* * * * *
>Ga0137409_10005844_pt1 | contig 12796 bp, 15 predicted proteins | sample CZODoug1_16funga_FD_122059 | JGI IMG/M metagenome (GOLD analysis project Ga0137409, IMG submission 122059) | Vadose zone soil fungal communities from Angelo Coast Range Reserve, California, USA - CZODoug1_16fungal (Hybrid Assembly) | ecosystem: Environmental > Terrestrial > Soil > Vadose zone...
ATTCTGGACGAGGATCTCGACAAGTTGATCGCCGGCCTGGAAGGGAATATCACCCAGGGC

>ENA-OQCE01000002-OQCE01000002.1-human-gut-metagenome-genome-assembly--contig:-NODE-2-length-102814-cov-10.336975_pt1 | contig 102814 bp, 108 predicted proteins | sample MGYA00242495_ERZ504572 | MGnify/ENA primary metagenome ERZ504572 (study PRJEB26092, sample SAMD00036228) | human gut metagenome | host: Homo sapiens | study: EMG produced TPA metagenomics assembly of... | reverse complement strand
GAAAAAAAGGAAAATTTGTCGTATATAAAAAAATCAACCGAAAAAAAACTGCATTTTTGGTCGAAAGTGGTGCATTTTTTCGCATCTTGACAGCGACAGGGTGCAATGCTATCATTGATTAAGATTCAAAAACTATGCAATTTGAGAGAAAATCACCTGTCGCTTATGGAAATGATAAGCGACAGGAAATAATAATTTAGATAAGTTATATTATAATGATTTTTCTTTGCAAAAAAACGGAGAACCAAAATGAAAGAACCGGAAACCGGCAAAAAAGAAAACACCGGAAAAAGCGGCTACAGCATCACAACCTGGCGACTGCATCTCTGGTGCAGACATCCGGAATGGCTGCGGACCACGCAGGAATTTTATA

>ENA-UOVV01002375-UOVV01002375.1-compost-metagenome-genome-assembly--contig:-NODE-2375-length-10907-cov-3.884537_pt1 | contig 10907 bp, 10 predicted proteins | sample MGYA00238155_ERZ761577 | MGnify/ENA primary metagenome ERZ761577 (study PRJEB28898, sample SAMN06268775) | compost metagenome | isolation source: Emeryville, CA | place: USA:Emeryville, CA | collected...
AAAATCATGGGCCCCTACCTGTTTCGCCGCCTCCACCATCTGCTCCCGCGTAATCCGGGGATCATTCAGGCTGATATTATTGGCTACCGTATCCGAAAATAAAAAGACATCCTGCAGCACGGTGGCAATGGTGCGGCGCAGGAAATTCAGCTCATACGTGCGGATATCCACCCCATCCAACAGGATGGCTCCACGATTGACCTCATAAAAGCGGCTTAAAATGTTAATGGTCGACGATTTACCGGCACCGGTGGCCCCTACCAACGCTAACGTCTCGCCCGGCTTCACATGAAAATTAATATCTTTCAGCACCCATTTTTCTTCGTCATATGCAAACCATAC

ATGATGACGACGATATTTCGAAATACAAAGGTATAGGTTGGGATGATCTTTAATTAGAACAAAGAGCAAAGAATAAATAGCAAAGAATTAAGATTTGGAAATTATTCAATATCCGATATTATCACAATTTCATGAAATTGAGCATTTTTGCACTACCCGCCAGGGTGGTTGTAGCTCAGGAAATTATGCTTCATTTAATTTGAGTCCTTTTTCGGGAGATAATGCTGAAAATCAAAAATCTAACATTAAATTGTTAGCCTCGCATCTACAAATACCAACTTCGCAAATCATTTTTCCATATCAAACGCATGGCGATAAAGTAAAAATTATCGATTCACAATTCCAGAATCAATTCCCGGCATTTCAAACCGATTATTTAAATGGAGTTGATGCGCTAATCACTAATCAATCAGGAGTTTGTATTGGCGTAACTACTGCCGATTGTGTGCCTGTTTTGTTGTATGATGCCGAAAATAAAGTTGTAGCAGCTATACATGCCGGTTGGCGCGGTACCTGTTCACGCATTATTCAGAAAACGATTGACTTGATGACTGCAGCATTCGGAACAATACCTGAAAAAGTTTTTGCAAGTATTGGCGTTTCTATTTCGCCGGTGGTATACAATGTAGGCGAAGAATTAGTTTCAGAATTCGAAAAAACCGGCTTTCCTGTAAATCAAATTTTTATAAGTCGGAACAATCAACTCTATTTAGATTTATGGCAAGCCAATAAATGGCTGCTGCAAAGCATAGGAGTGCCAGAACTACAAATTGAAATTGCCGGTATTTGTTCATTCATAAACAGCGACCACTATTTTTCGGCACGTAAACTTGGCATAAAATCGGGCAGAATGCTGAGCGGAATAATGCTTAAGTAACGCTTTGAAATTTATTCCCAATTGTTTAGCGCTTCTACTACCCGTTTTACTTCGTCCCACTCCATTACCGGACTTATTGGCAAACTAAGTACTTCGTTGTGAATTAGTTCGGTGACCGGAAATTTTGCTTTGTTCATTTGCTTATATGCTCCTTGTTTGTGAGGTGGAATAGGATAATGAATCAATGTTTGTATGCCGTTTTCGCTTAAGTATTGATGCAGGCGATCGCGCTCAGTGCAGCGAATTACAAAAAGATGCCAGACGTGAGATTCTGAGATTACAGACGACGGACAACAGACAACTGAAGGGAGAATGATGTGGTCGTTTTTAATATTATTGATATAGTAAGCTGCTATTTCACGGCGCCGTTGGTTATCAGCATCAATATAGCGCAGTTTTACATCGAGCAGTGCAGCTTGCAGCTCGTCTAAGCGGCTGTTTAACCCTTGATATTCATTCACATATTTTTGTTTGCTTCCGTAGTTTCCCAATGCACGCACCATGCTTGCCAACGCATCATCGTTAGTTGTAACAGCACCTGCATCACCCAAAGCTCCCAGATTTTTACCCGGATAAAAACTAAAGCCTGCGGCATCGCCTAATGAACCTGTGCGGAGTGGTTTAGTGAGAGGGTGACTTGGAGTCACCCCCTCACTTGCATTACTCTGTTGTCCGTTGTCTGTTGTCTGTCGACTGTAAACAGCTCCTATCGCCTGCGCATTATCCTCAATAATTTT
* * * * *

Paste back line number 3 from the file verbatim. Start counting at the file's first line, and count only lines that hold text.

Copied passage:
>ENA-OQCE01000002-OQCE01000002.1-human-gut-metagenome-genome-assembly--contig:-NODE-2-length-102814-cov-10.336975_pt1 | contig 102814 bp, 108 predicted proteins | sample MGYA00242495_ERZ504572 | MGnify/ENA primary metagenome ERZ504572 (study PRJEB26092, sample SAMD00036228) | human gut metagenome | host: Homo sapiens | study: EMG produced TPA metagenomics assembly of... | reverse complement strand